Thursday, May 25, 2006

Cheikha Rimitti, R.I.P.

Two of my favorite Middle Eastern artists pass away within 8 days of each other! Cheikha Rimitti died of a heart attack in Paris at the age of 83 on May 15. She was a performer right to the end; she had just performed in Paris two days before she died. Rimitti was one of the great cheikhas of modern rai, releasing her first recording in 1952, but it was her 1954 release, "Charrak, Gattaa," that made her renowned, and infamous, throughout Algeria. The song was considered by some to be an attack on the preservation of female virginity. After independence, her music was banned by the NLF from the airwaves, because of its vulgarity.

Rimitti had a reputation for bawdiness, and her name reportedly came from her habit of demanding more drinks: "Remettez!"--"Give me another." Cheikha Give Me Another Drink. Her reputation for excess should not be exxagerated, as it is all too often in publicity about rai. After an accident in 1971, Rimitti gave up drinking and smoking, and went on hajj in 1976. I even have a cassette, purchased in Paris' Barbès district, which she recorded under the name Hajja Rimitti.

Rimitti recorded in the traditional cheikha style of Oran, singing typically to the backing of the gasba (read flute), guellal (a small metallic drum) and a rebaba (one stringed violin). After "pop rai" blew up, first in Algeria by the late seventies, and then on the world music market by the late eighties, Rimitti began recording with the type of electric backing typical of contemporary rai. A failed experiment, in my opinion, was Sidi Mansour (1994, with Robert Fripp and Flea). I find her electronic recording Nouar (2000) much more compelling. I've only listened to her just released N'ta Goudami a couple times, and I rather prefer Nouar. You can listen to all of N'ta Goudami and several cuts from Nouar and Sidi Mansour if you go to Cheikha Rimitti's official website and go to "Discotheques." I prefer Rimitti's traditional, unplugged recordings, but all of her recordings feature her deep, amazing, scorched voice.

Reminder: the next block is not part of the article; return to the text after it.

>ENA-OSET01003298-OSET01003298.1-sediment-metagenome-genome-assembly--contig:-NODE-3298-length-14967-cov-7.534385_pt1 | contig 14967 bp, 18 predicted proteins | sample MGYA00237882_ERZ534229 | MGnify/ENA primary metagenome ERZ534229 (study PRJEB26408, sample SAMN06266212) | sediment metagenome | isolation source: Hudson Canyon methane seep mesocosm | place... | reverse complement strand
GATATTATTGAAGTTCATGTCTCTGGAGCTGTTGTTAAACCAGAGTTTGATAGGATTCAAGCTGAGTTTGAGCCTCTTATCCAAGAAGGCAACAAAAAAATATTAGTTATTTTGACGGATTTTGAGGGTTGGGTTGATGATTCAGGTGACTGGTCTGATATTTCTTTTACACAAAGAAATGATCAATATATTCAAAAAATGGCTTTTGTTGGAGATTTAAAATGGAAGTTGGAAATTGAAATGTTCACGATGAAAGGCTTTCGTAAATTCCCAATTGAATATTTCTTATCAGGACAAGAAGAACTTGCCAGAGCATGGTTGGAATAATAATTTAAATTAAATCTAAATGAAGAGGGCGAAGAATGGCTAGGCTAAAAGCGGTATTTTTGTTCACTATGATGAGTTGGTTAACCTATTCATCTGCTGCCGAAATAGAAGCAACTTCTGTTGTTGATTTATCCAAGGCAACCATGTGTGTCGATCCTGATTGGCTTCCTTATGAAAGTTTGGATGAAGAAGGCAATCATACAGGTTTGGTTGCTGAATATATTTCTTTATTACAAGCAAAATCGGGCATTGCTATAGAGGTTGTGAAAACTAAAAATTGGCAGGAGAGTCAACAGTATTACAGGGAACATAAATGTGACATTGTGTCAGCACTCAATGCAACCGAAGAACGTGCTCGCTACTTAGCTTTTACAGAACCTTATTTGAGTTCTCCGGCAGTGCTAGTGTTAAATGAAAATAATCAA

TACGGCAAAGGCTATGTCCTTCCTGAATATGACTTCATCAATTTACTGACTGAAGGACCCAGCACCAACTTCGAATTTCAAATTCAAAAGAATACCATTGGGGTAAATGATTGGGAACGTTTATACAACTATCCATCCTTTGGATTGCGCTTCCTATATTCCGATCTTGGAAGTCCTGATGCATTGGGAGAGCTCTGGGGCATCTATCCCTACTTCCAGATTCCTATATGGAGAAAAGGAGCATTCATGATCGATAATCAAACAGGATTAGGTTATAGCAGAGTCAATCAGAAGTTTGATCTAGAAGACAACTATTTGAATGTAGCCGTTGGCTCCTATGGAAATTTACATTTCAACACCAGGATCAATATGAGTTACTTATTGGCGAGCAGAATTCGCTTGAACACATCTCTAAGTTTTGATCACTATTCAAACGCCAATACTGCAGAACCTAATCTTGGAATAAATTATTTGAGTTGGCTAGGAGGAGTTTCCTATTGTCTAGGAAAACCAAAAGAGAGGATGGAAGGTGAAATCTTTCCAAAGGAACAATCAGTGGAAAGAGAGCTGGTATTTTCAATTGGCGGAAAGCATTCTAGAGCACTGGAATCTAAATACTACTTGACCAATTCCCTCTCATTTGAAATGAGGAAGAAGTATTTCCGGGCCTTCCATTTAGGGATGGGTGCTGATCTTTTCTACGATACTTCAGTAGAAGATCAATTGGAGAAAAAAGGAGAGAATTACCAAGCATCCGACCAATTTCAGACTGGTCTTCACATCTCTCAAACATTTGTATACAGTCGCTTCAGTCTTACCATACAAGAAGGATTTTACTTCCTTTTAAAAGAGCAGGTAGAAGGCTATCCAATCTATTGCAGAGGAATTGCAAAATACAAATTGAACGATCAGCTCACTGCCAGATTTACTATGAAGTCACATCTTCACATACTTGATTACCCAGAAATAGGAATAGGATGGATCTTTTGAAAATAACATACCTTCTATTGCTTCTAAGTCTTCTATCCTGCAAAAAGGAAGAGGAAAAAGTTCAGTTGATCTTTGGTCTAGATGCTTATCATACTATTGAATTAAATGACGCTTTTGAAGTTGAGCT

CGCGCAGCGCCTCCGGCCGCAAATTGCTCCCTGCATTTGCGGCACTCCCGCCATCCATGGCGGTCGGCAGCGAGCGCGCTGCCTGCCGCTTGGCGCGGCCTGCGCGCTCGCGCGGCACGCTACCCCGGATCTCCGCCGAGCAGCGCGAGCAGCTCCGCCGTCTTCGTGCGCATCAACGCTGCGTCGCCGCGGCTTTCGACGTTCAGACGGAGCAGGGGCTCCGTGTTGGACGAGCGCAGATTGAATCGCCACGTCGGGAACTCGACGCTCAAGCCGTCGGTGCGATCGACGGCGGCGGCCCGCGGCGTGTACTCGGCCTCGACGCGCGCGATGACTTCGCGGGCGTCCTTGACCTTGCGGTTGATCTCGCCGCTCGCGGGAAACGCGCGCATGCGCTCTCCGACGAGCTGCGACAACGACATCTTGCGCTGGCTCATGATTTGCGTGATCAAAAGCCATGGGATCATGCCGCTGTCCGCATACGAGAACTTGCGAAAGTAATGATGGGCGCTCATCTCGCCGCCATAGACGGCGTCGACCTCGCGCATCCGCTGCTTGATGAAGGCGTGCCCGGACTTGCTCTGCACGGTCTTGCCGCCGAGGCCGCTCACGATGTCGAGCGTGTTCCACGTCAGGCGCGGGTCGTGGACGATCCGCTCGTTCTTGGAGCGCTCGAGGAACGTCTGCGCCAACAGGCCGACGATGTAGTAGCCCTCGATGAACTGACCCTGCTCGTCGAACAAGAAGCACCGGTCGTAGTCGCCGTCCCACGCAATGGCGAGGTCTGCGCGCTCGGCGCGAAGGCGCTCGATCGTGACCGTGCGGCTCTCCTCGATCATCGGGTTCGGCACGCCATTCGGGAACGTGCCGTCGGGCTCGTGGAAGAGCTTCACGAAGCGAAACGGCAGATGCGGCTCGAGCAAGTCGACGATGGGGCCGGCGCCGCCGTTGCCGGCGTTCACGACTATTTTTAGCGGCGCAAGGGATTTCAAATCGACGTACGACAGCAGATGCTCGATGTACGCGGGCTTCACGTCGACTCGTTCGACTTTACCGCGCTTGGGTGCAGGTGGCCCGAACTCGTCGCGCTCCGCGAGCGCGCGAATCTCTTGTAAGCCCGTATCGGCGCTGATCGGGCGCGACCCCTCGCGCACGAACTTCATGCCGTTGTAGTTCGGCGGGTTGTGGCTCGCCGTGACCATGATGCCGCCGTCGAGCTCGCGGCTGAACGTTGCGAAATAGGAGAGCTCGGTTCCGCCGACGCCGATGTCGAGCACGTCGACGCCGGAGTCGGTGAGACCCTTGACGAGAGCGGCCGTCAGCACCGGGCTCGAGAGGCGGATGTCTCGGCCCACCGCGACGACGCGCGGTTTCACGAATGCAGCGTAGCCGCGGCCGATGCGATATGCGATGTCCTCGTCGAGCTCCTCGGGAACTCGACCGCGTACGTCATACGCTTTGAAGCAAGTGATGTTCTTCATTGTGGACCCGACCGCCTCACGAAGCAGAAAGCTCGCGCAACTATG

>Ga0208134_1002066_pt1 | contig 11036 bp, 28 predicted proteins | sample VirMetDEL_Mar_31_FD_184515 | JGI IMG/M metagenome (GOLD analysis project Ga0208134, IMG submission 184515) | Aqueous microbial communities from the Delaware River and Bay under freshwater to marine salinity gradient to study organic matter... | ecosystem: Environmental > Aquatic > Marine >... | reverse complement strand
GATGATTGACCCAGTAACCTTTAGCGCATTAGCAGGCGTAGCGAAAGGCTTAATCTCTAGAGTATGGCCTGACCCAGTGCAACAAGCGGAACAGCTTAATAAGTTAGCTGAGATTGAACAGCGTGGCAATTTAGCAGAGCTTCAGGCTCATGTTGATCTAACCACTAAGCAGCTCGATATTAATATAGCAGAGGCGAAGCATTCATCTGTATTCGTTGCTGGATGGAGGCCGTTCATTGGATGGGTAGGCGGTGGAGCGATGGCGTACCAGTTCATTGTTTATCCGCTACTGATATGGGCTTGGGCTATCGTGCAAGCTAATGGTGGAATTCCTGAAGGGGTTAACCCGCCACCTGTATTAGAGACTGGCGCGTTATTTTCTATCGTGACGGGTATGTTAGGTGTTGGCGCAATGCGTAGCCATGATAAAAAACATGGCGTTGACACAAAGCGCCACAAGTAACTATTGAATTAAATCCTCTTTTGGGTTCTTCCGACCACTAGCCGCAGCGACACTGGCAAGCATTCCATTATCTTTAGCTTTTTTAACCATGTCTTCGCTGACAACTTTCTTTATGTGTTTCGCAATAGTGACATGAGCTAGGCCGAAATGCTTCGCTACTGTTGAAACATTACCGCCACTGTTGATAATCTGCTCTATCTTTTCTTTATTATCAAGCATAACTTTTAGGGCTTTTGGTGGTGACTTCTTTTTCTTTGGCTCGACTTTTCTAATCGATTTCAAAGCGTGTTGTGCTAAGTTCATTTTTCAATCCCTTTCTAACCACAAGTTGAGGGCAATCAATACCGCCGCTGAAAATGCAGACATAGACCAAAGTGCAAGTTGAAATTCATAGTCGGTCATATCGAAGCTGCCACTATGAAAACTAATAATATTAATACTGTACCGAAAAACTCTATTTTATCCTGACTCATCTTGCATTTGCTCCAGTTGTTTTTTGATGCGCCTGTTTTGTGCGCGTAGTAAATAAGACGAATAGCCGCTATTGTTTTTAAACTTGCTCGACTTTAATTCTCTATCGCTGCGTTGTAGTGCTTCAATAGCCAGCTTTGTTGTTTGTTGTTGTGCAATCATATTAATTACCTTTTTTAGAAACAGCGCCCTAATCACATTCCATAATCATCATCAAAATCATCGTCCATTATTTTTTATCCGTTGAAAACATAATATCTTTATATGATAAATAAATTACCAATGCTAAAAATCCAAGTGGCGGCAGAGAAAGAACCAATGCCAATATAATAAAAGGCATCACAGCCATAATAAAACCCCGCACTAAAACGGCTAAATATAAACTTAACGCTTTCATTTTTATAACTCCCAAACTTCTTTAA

If you want to see what Rimitti was like in performance, check out her performance at the Kennedy Center in July 2002 (you have to scroll down a ways, and then when you open the file, the Rimitti segment starts at about 51 minutes). Remember that she was 79 years old at this performance. The band vamps a bit too much, but the belly dancer who shows up for some of the songs is a real treat.

We'll miss you, Rimitti.

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